AQA has submitted a case to the Australian Parliament opposing the compulsory introduction of independent assessments for NDIS participants, arguing that the initiative should instead be made optional.
The National Disability Insurance Agency, which operates the NDIS, has announced that independent assessments will be mandatory for new applicants from the middle of this year, and for NDIS participants from next year when they require plan reviews.
The assessments are to be conducted by allied health professionals supplied by private contractors to the Federal Government. They will assess the degree to which a person’s disability affects their capacity to function.
Assessments will be based on interviews of about three-hours, and participants won’t be charged for them. They will replace assessments from health professionals whom participants engage privately.
AQA made its case in a submission to the Parliament’s Joint Standing Committee on the NDIS, which has opened an inquiry into the new assessment process.
AQA’s submission argues that the NDIA has not explained clearly why the existing process needs to be changed, and has not shown that the new process will be a change for the better.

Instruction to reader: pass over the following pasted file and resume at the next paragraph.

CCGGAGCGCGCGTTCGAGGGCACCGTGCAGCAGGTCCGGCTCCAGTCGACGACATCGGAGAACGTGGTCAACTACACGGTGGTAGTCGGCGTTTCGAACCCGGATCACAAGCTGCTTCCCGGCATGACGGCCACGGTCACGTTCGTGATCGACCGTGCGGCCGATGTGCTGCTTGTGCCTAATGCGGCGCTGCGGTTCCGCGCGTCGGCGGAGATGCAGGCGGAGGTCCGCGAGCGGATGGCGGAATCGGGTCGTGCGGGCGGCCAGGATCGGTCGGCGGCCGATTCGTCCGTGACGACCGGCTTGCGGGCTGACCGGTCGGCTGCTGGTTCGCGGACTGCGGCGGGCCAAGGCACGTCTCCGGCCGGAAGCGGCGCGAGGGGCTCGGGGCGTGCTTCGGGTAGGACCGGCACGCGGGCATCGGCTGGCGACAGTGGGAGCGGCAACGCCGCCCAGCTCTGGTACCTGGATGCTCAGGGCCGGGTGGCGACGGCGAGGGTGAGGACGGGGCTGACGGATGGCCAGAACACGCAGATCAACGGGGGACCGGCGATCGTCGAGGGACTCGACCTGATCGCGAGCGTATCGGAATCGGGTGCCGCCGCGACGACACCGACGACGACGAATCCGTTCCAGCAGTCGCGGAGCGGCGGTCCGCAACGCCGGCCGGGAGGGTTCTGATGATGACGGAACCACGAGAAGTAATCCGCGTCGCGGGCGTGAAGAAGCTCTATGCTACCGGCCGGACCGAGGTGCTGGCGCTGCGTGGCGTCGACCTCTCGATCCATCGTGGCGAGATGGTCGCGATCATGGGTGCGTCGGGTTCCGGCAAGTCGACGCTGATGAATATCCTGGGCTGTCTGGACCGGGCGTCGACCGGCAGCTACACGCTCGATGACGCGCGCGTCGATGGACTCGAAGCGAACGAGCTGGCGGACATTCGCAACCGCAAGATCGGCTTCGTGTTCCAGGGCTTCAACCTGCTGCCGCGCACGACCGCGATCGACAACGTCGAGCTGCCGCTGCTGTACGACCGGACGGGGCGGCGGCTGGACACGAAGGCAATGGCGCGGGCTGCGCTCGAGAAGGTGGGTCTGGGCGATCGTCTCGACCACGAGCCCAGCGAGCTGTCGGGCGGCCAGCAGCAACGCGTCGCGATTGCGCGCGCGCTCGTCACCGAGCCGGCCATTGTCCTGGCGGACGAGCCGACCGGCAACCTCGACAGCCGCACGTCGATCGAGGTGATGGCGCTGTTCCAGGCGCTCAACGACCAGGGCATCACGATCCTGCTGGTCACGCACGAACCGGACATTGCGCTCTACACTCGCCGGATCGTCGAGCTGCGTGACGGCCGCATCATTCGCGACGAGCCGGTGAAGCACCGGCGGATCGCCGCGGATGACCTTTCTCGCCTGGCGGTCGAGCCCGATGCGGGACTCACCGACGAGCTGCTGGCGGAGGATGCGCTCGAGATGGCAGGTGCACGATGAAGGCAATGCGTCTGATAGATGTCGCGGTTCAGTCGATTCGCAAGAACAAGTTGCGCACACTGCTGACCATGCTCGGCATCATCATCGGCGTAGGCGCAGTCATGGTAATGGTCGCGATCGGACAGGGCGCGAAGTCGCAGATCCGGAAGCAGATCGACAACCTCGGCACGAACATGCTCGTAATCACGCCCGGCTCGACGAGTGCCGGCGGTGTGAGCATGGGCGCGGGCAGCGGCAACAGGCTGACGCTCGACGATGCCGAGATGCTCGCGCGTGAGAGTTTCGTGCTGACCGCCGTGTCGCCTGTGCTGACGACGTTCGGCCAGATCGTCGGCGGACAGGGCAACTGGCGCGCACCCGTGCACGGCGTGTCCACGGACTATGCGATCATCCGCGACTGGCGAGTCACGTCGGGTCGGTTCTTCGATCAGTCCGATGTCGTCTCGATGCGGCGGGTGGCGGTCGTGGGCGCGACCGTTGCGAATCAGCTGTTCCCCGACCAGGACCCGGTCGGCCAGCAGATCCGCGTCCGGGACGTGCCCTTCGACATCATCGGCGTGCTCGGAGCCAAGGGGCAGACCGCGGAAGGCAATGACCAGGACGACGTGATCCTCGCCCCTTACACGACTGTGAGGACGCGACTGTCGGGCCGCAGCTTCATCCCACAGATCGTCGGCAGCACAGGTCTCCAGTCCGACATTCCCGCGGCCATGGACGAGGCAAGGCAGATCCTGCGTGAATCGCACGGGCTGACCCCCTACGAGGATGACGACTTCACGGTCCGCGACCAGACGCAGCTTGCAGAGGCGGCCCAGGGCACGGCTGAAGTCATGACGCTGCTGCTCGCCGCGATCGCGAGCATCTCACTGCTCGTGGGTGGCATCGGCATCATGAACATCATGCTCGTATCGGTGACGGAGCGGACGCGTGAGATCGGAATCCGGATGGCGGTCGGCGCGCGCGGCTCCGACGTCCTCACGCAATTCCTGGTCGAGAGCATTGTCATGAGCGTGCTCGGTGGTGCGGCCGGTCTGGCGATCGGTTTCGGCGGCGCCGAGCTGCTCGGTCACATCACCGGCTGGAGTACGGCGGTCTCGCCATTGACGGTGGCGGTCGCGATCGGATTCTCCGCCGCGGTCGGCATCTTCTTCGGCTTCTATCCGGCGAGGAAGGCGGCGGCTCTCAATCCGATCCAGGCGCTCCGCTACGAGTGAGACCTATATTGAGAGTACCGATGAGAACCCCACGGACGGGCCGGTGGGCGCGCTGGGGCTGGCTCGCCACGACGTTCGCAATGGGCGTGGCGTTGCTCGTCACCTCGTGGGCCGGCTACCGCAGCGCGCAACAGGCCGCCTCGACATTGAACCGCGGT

It observes that in relying solely on assessors who have no prior relationship with those assessed, the new process introduces risks for participants.
It argues that those risks will be greater for people with complex disabilities, and for people whose first language is not English, and that they extend to the scheme’s reputation, among Australians and internationally.
The submission acknowledges that the new process could cut financial and other costs for participants, as the NDIA has proposed.
It recommends that independent assessments be introduced on an opt-in basis, with monitoring of their performance and more effective, and transparent, communication with NDIS participants.
“This would allow positive aspects of the initiative to be realised, such as reducing financial burden and access constraints for some, while not negatively affecting or disadvantaging many,” the submission concludes.
The NDIA website carries information on independent assessments, including an FAQ page. It says the agency is still working on design and implementation, and will work with participants, their families and carers, and the disability sector “to ensure we get these changes right”.
Recent media reports have highlighted criticism the initiative has met from a range of disability support organisations.
Update: Minister for the NDIS Linda Reynolds has signaled that she will place the introduction of independent assessments on hold while she assesses the outcome of a trial program.
“The purpose of the trial is to understand what is working and what needs to be improved,” Senator Reynolds said in a statement on 15 April.
You can learn more about what has been proposed and how you can get involved at the Independent Assessments page curated by NDIS advocacy group Every Australian Counts.
- April 8, 2021